By Lem Satterfield

Oleksander Gvozdyk trailed on two of the three judges’ cards when he secured his 11th-round knockout of southpaw WBC light heavyweight champion Adonis Stevenson on Saturday night before “Superman’s” stunned partisan fans at Centre Videotron in Quebec City.

The 31-year-old Gvozdyk (16-0, 13 KOs) already had overcome a third-round no-call by referee Michael Griffin from a right hand seconds into the period that was ruled a slip, as well as being wobbled by a hard, 10th-round left cross that sent him reeling with only the ropes holding him up.

In addition, however, the 2012 Ukrainian Olympic bronze medalist also trailed, 98-92, and, 96-94, on the cards of Jack Woodburn and Guido Cavalleri, with Mike Ross having it a draw at 95-95 before Griffin rescued a helpless Stevenson crumpled in a neutral corner at the 2:49 mark.

“It’s criminal any time you put a Canadian judge into that spot for a fight like this, the 98-92 score was ludicrous,” said trainer Teddy Atlas, in his first fight with Gvozdyk, regarding the score by Woodburn, who is listed on as being from Quebec, Canada.

“You might as well just say ahead of time that you’re going in there one card down. Just be honest and say that we’re handicapped, because that’s what you’re doing when you have a judge there from another fighter’s country. It’s like we would have to win every round to get a split-decision.”

Atlas also had some words regarding the third round knockdown, which Showtime replays showed resulted from Gvozdyk’s right hand.

 “I think he’s [Griffin] a fair referee, and an honest referee that tries to do a good job,” said Atlas. “But he just missed it, and you’re not supposed to miss that stuff. He was just in the wrong position, but I don’t think that it was anything like the judge.”

Gvozdyk earned his ninth knockout in 10 fights to dethrone the 41-year-old Stevenson (29-2-1, 24 KOs), who entered as boxing’s oldest and longest reigning champion with nearly 5 ½-year championship supremacy.

The 6-foot-2 Govozdy’s right hand finished the fight-ending, 10-punch barrage, sinking the 5-foot-11 Stevenson down the ropes and to his backside. The knockout ended the 10th title defense during a run that includes six stoppages for Stevenson, who was transported to a local hospital for precautionary measures and was unavailable for comment.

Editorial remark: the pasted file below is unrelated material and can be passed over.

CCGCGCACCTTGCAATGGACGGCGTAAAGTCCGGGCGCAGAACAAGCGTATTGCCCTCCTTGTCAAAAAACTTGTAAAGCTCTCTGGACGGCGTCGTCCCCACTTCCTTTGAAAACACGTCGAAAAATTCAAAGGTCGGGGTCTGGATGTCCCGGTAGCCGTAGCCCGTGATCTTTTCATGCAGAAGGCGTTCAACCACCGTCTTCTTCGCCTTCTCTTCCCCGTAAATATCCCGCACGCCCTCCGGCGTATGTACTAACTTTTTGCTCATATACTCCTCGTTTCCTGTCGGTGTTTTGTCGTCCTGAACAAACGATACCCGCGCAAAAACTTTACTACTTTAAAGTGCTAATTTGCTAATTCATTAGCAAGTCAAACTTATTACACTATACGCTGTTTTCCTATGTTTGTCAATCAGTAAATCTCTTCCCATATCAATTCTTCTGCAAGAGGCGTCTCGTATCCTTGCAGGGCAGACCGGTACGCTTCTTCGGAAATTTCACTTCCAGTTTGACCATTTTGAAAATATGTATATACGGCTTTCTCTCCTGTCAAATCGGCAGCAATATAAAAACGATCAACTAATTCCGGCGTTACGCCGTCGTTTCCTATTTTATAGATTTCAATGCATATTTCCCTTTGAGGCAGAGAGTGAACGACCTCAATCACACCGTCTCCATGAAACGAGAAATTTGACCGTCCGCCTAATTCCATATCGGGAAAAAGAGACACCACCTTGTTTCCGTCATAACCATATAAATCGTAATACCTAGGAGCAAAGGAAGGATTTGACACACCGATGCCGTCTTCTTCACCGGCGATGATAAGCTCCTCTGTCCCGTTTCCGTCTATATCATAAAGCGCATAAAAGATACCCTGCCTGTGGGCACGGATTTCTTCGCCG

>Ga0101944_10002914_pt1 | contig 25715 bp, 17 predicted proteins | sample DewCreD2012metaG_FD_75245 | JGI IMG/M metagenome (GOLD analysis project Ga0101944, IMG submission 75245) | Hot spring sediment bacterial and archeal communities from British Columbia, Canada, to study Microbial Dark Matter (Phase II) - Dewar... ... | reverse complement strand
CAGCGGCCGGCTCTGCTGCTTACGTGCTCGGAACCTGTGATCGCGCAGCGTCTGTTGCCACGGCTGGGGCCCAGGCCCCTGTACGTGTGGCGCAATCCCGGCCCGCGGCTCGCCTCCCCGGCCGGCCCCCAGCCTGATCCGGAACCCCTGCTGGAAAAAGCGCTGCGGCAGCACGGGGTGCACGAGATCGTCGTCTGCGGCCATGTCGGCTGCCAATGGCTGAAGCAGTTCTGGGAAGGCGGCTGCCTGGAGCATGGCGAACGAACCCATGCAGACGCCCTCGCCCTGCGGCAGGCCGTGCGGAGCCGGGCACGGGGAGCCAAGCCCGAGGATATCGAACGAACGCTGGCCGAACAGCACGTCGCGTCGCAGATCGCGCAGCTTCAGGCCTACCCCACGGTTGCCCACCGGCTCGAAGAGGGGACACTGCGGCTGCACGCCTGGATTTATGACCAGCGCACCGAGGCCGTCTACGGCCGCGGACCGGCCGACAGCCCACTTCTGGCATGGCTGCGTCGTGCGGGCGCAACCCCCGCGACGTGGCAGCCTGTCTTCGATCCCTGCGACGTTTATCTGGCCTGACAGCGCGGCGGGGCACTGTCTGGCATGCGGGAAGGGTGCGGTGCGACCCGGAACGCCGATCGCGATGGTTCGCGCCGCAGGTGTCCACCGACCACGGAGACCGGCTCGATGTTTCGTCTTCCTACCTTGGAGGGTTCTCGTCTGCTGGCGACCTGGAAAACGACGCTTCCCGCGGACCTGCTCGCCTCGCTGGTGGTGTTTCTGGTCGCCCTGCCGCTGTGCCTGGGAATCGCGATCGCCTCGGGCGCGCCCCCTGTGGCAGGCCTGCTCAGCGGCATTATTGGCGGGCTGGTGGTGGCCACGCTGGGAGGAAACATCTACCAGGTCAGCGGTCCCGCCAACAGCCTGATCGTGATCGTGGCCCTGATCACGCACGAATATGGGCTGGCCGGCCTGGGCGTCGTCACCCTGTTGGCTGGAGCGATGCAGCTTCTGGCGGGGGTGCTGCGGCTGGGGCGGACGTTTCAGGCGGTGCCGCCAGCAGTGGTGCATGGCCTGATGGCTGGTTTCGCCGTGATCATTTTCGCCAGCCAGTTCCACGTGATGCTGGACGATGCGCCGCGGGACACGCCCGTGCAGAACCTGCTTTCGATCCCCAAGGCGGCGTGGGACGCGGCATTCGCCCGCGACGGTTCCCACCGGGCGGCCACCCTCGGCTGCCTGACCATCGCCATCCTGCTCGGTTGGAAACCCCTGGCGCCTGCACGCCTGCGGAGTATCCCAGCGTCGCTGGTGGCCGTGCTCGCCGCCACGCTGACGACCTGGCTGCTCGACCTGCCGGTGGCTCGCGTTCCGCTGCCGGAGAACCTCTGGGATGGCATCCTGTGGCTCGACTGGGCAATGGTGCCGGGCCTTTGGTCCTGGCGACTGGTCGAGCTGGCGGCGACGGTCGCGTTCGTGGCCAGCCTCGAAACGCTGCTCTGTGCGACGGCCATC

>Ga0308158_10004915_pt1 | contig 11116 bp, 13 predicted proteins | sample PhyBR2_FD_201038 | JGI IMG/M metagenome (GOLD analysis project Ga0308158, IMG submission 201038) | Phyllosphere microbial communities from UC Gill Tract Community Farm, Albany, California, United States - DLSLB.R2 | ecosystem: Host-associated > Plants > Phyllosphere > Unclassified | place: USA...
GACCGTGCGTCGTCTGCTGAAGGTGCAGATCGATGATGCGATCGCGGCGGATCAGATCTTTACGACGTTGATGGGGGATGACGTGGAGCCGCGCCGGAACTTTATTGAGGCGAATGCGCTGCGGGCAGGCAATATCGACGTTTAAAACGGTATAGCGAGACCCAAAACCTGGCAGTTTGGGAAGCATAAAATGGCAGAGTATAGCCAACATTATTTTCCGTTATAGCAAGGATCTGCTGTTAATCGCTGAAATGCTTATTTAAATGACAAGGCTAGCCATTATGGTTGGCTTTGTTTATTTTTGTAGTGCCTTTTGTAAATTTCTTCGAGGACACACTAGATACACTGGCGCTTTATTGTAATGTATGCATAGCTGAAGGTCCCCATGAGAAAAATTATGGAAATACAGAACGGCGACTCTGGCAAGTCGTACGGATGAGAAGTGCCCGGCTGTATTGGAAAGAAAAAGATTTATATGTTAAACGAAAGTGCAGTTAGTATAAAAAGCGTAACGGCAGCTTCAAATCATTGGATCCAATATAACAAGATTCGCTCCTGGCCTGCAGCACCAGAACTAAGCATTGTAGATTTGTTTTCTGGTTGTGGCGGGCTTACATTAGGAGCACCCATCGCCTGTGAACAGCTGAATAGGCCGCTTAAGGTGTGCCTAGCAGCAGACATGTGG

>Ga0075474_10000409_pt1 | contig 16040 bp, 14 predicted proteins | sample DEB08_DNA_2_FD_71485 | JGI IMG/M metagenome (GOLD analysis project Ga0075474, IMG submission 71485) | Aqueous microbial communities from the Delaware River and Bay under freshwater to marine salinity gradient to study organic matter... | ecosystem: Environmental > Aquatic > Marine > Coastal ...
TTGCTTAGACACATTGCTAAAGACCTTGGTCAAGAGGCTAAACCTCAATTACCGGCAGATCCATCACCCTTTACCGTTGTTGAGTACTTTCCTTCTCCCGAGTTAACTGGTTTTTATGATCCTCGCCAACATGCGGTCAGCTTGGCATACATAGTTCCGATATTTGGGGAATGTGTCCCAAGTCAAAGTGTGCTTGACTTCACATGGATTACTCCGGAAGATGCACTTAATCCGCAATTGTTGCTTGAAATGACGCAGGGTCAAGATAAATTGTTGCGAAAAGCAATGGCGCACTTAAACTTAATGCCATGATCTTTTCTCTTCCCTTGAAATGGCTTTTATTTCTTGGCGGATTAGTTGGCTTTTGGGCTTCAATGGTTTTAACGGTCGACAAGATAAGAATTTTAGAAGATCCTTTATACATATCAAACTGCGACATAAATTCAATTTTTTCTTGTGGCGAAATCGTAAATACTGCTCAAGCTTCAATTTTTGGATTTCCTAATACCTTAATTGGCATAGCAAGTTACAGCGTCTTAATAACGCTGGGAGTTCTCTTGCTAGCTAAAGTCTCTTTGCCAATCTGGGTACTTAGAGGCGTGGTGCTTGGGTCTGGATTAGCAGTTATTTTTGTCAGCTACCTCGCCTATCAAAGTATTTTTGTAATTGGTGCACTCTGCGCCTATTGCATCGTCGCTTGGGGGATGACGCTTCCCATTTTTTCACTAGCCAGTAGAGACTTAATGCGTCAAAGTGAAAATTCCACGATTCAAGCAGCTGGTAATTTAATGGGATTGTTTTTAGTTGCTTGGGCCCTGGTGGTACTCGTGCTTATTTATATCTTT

Fighting out of Oxnard, California, Gvozdyk had earned the WBC’s interim crown in March with a unanimous decision over Mehdi Amar to become Stevenson’s mandatory challenger but ending his streak of eight consecutive stoppage wins.

 “This win means everything to me,” said Gvozdyk. “I’ve trained my whole life for this, and tonight, all of the hard work was worth it. Having Teddy Atlas in my corner was a huge help,” said Gvozdyk.

“He knew exactly what to say to me. We trained so well for this fight, and I knew I was going to get the knockout. Adonis was a great champion, but it’s my time, now. I’m ready for anybody else in the division.”

Known for his left-handed “Superman punch,” Stevenson  had gone 16-0-1 with 14 KOs since his lone loss by second-round stoppage to Darnell Boone in April 2010 that he avenged by sixth-round KO in March 2013. Stevenson entered at 9-0-1 with seven KOs in championship bouts, including his title-winning 76-second stoppage of Chad Dawson in June 2013.

In victory, Gvozdyk joined 2012 Olympic gold medal-winning teammates Vasiliy Lomachenko (11-1, 9 KOs), a left-handed three-division and reigning WBA 135-pound champion, and undisputed IBF/WBA/WBC/WBO cruiserweight champion Oleksandr Usyk (16-0, 12 KOs).

Gvozdyk can now accept a rematch, or else, seek unification bouts against counterparts Dmitry Bivol, Eleider Alvarez and Artur Beterbiev, holders of the WBA, WBA and IBF titles.

Bivol (15-0,11 KOs) is coming off a unanimous decision over former champion Jean Pascal on November 24, Alvarez (24-0, 12 KOs) could have a February 2 rematch of his three-knockdown seventh-round knockout that dethroned two-time champion Sergey Kovalev in August, and Beterbiev (13-0, 13 KOs), a defense sometime in February against Joe Smith.

“We were mandatory, we don’t need a rematch. We’re past that, but that’s up to his manager,” said Atlas, referring to Govozdyk’s handler, Egis Klimas. “The manager is going to make that decision, but for me as a trainer, it’s about training. That’s why I came back is to teach and for this kid to reach his full potential.”